Open search strategy, appropriability strategy and cognitive proximity
: evidence from the United Kingdom science and technology parks

  • Ehsan Khavandkar

Student thesis: Doctoral ThesisDoctor of Philosophy


Although the general picture in the open innovation literature is that open innovation practices have mainly positive consequences for the large enterprises, an emerging research strand recently has started to examine the potential consequences of inbound and outbound open innovation activities for smaller firms. Nonetheless, there is scant evidence in the literature about the extent and magnitude of the effect of open search practices on small firms. For smaller firms, their liability of smallness presents several challenges, such as: lack of internal resources and competences, lack of financial resources, as well as, limited multidisciplinary competence base, weak appropriation strategy, which all is resulting in unstructured approaches to innovation, suffering from the not invented here syndrome, and leaving them with only few technological assets to bargain with. This has led to the conclusion that smaller firms' ability to engage in open search activities is constrained.

In this thesis, several theoretical perspectives from the multiple domain literature were employed in three separate studies, and using data collected from 342 micro- to medium-sized enterprises located in science and technology parks in the United Kingdom, to explore the black box of interplay between open search strategy, appropriability strategy, intellectual capital environmental dynamism and performance. Hence, the main objective of this thesis was to explore the potential dynamics of co-creation in ecosystem of science and technology parks, being generated by a range of co-specialisation and co-evolution opportunities among the tenant firms, and between them and other stakeholders, that are associated with the development of innovation architectures in onsite firms.

The first study, by introducing a construct of open search strategy, explored central questions related to the simultaneous connections between distinct types of open search strategies and the onsite firms' ability to exhibit superior levels of performance, and whether spatial and cognitive proximities in their network relations matter. The results suggested that onsite firms' open system performance was associated with offsite market-driven, science-driven, and technical and application-driven open search strategies. The results further revealed that onsite and offsite market-driven, science-driven, technical and application-driven driven and institutional open search strategies exerted positive influences on onsite firms' rational goal performance.

The second study was motivation by a desire to understand the roles of open search and appropriability strategies in co-evolution of dynamic capabilities - social, human and organisational capital - in onsite firms, as well as the role social capital plays in strengthening the process of human capital and organisational capital accumulation. The study found that onsite firms' overall open search strategy positively influenced the accumulation of social, human and organisational capital. Further, it illustrated that onsite firms' appropriability strategy had a positive impact on their ability to extract positive incremental returns from social proximity. In addition, it was revealed that higher levels of social capital positively associated with higher levels of human and organisational capital. The results also indicated that there might be a mediating effect of social capital by which onsite firms could benefit from their open search and appropriability strategies, and develop and manage their human capital and organisational capital.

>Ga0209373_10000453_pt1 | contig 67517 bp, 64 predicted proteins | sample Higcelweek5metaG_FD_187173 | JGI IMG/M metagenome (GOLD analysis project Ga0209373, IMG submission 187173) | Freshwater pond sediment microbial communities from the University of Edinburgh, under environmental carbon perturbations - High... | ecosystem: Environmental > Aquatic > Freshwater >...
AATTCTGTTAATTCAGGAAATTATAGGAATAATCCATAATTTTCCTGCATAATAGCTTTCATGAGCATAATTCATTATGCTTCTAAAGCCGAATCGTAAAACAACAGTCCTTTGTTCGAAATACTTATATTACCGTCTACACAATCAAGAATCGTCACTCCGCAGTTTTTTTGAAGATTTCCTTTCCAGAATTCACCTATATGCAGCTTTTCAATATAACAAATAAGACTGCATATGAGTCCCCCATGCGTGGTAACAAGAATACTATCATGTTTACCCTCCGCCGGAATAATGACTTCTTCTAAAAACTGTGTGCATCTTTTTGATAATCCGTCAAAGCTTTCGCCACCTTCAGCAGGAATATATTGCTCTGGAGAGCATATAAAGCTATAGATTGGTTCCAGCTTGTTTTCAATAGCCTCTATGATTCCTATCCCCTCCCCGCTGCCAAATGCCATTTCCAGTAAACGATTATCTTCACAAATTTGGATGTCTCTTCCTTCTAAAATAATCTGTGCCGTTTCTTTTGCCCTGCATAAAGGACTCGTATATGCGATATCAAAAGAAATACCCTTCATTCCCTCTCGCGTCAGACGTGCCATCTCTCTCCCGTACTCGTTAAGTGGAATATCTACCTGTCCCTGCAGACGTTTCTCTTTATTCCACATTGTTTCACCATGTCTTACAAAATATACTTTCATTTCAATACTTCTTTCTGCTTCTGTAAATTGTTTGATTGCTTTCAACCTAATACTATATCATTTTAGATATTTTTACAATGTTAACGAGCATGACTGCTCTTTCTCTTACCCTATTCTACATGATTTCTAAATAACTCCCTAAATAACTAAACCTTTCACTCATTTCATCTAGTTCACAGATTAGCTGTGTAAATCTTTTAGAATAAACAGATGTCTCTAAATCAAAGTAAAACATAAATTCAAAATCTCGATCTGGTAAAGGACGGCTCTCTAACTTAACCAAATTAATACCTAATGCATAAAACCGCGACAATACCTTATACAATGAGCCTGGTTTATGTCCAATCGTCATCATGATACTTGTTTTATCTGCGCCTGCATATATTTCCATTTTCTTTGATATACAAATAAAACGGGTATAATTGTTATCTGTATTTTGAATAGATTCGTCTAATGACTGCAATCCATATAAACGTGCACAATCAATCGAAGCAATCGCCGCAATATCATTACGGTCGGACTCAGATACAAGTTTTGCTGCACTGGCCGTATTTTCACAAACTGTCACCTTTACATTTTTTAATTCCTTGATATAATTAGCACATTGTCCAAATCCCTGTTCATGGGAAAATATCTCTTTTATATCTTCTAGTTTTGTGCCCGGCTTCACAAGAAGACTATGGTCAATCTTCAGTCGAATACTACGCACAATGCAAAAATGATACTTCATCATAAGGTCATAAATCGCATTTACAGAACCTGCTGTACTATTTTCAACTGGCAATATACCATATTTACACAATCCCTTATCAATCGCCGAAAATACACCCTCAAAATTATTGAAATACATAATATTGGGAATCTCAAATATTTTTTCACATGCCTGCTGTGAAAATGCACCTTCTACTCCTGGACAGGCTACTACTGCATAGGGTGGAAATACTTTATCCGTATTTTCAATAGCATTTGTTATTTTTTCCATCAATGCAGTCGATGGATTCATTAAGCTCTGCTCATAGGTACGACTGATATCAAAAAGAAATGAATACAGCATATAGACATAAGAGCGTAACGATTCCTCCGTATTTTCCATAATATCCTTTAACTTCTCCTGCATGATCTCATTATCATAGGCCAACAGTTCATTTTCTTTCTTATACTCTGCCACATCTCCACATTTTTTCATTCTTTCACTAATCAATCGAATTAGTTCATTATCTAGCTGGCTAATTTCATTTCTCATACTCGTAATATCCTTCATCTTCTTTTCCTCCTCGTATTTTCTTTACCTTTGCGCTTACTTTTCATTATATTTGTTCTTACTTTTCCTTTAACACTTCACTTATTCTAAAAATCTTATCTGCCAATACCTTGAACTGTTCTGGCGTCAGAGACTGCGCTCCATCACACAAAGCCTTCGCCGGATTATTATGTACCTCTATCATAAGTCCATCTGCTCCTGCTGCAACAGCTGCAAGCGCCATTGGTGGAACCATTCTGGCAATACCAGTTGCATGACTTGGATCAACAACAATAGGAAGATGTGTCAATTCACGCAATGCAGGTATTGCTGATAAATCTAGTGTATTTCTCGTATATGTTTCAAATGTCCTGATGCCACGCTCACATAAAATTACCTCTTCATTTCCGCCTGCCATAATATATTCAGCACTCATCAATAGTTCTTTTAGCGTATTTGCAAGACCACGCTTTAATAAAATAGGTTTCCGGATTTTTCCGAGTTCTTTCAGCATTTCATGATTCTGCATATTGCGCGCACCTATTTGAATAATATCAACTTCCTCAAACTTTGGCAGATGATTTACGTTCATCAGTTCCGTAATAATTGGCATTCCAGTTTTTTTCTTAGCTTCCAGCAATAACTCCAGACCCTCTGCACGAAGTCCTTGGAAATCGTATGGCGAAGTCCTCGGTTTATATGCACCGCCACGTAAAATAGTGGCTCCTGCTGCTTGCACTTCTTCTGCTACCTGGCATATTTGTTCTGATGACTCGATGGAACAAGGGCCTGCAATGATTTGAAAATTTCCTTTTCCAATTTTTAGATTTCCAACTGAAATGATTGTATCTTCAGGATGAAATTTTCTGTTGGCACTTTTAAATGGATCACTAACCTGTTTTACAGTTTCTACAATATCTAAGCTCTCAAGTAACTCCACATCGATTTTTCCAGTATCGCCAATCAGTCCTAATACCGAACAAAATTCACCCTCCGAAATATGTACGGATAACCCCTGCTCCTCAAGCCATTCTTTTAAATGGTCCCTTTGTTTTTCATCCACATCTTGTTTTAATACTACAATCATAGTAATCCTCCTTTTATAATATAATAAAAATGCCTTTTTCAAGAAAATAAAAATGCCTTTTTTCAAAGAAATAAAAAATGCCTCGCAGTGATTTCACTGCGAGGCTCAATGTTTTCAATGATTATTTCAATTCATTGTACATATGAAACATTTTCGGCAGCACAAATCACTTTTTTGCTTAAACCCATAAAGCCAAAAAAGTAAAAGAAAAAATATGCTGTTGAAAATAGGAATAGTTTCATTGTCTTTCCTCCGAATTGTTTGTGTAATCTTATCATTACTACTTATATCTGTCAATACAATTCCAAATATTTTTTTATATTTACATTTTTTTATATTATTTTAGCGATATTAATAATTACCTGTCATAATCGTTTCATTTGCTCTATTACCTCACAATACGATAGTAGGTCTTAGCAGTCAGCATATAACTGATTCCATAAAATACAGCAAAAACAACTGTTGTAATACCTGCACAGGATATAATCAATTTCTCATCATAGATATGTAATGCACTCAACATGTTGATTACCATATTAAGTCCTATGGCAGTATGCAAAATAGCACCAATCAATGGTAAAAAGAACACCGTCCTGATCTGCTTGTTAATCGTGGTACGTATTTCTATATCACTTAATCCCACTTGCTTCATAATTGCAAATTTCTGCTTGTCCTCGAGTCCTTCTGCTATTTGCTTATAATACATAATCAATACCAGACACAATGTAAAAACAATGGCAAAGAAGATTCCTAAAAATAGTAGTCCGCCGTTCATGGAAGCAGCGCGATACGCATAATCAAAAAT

The goal of the third study was to examine the coasts and benefits of difference appropriation mechanisms by investigating how perceived environmental dynamism affects the appropriation of rents from the coopetitive and cooperative market-driven open search activities. The results suggested that both formal and informal appropriation mechanisms positively influences rational goal performance in onsite firms. In addition, both onsite and offsite market-driven strategies were found to be associated with onsite firms' strategic focus on informal and formal appropriation mechanisms, while only offsite market-driven strategy was found to be associated with the use of formal appropriation mechanisms. The study also illustrated that environmental context plays a key role in influencing whether firms' appropriability strategies lead to more open search activities or not. Furthermore, my results showed that environmental dynamism positively moderated the impact of informal appropriation mechanisms on both onsite and offsite market-driven open search strategies. In contrast, environmental dynamism negatively moderated the impact of formal appropriation mechanisms and onsite market-driven open search strategy.
Date of Award17 May 2018
Original languageEnglish
SupervisorTomasz Mickiewicz (Supervisor), Nicholas Theodorakopoulos (Supervisor) & Carlo Corradini (Supervisor)


  • open search strategy
  • appropriability strategy
  • cognitive proximity
  • spatial proximity
  • dynamic capabilities
  • environmental dynamism
  • co-creation
  • co-evolution
  • co-specialisation
  • SME
  • micro enterprise
  • innovation ecosystem
  • science and technology parks
  • United Kingdom

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